Kerry McCarthy© Ray Tang/Rex Shutterstock

The government’s approach to farming is failing – and its long-term strategy risks being too narrow, shadow Defra secretary Kerry McCarthy has claimed.

Expected to be published next year, the 25-year strategy for food and farming is being drawn up by government ministers and industry representatives.

But Ms McCarthy said the plan risked being a missed opportunity for the government to set out a long-term vision for the food and farming sector.

See also: Food strategy will boost farm output – Defra

“I have spoken to many people with a keen interest in this, and lots of expertise – including the Soil Association – who don’t feel they’ve been able to make a contribution,” she said.

“Their fear is that the plan will have far too narrow a focus,” Ms McCarthy told listeners at the association’s soil symposium dinner on Thursday (6 October).

“It’s a real missed opportunity to set out a future vision for food and farming.”

Ms McCarthy added: “What we have on the table so far seems more of a business plan – a plan for producing more, selling more, exporting more… But that is all.”

“It would be hugely short-sighted not to address soil degradation and soil erosion in our food and farming strategy” Kerry McCarthy

Acknowledging it was important to look at ways in which the sector could be made more profitable, Ms McCarthy said there was “so much more” that the plan could and should be covering.

It was absurd for Defra to separate its food and farming plan from its 25-year plan for nature and the natural environment, which was also in the pipeline, she said.

It was wrong to ignore farmers’ role as custodians of much of the countryside – looking at food and farming purely from an economic, money-making viewpoint and nothing more.

The key challenges for the next 25 years were to make food and farming more sustainable and – given global pressures – ensure long-term food security, said Ms McCarthy.

It was important to tackle diet-related ill-health, address low-pay, reduce greenhouse gas emissions from agriculture and reverse the “shocking” decline in biodiversity and wildlife.

“Ever greater intensification” meant it was also important to promote the best possible animal welfare standards as an issue in its own right, rather than “as an afterthought”.

Soil was one of the most precious resources and absolutely vital to food security and the environment, said Ms McCarthy.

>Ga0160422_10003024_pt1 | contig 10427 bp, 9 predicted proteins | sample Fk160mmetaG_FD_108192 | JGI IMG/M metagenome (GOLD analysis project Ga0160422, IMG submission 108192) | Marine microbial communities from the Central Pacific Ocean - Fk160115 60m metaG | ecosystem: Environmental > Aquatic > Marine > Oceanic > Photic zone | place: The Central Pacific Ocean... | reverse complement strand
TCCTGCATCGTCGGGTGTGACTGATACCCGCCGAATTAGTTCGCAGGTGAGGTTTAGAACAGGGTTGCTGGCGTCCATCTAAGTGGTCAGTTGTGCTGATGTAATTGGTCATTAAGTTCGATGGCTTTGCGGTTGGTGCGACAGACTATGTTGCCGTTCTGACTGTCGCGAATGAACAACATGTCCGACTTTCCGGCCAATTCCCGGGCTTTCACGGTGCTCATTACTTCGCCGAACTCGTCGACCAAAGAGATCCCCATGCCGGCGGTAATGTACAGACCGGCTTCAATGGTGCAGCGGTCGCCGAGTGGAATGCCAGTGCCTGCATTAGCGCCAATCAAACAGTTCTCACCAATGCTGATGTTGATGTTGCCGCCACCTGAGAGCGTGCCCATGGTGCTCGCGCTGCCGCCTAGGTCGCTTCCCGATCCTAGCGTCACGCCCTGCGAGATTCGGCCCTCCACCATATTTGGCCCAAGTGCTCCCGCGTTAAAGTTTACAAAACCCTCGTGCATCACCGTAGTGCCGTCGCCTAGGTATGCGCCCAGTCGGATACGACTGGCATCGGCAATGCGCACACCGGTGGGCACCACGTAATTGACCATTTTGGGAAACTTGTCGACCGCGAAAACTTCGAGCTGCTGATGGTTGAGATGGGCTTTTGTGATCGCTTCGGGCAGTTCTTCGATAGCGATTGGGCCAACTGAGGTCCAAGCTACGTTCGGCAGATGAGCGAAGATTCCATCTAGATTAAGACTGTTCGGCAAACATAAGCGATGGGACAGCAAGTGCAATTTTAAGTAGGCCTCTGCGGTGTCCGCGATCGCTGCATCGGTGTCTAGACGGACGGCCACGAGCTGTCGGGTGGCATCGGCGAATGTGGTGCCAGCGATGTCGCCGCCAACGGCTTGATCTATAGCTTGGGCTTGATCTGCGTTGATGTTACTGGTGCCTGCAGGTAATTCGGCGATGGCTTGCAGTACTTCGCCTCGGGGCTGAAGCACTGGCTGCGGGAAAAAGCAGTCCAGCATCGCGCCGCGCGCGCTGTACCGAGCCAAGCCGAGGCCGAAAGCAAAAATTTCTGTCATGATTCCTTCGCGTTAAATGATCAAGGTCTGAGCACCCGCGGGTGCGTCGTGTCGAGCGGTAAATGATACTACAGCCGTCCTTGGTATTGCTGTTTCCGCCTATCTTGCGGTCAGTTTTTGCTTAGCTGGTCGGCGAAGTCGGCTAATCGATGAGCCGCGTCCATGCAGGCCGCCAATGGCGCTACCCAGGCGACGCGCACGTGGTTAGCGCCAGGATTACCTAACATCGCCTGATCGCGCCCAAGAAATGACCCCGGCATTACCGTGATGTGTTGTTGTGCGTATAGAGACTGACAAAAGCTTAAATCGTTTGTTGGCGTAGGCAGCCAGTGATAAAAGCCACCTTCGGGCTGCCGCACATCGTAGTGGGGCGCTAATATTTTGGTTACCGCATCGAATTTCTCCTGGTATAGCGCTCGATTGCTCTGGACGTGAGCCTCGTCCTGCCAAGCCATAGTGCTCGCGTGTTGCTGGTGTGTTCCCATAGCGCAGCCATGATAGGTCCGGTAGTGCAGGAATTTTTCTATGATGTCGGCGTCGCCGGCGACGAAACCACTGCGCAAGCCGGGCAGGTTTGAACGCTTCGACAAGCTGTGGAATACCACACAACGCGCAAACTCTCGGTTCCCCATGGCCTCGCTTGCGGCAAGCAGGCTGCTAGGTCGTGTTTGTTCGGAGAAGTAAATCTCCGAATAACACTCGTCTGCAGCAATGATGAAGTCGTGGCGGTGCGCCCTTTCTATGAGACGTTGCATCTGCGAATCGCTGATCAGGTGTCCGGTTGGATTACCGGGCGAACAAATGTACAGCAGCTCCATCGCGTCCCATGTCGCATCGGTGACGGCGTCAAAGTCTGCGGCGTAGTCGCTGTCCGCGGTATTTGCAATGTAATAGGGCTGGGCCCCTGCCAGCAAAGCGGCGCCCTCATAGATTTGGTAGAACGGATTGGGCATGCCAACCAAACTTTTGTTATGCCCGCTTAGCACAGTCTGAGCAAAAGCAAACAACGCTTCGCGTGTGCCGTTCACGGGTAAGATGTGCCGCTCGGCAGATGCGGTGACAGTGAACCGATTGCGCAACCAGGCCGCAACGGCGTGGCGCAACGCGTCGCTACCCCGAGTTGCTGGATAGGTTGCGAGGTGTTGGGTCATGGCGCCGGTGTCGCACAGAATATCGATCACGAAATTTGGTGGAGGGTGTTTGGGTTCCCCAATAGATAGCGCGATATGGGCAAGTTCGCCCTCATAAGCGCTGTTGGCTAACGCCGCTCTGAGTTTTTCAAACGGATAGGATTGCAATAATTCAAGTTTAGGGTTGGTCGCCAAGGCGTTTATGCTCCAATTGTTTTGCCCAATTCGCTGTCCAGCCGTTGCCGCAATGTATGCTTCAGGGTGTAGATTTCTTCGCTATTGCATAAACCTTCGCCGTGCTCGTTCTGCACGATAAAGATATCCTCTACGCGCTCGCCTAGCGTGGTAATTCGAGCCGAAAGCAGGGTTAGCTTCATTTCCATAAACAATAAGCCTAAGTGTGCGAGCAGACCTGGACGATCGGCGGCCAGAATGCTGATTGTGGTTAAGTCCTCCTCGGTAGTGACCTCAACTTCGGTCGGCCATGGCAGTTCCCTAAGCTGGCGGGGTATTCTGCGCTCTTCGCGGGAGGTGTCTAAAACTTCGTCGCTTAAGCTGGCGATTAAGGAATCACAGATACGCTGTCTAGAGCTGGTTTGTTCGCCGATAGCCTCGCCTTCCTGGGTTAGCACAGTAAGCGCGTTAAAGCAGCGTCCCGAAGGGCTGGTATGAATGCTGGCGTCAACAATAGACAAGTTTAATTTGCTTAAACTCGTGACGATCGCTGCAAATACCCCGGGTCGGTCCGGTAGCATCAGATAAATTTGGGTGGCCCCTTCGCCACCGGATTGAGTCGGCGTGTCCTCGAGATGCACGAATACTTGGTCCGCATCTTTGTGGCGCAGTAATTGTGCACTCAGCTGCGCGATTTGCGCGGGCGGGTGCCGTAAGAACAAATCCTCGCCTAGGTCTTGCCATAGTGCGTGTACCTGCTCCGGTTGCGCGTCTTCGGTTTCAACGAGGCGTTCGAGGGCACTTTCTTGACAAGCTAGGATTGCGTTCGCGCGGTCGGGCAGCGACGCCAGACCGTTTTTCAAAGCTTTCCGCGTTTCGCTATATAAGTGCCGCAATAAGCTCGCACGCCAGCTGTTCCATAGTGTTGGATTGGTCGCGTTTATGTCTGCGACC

She added: “It would be hugely short-sighted not to address soil degradation and soil erosion in our food and farming strategy.”

Research has shown that poor soil management was one reason why the UK had reached a yield plateau for staple crops, she claimed.

“Enhancing the health of our soils is surely critical to meeting the challenges of the next 25 years, and it ought to be in the food and farming plan.”

Ms McCarthy’s speech came the day after Defra minister George Eustice said resilience would be a key part of the government’s food and farming strategy.

Stakeholders had attended a meeting hosted by Defra in July – and the government had held a number of regional stakeholder events since then.

The food and farming strategy would be published “probably in the New Year,” Mr Eustice told the NFU tenant farmers’ conference on Wednesday (4 November).

“There will be quite a lot on resilience and managing volatility in the industry and mitigating risk,” he told NFU conference delegates at Newbury Racecourse.

The strategy would also look at ways technology could be harnessed for precision farming, to improve competitiveness, reduce cost and improve yields.

It would examine how export markets could help farmers add value and protect themselves against peaks and troughs in the the marketplace.

“We are working with the industry so they can help us identify the markets which are most useful to them,” said Mr Eustice.

The strategy would address ways of attracting new entrants to the industry – including those with skills and training, and how negative perceptions about agriculture could be changed.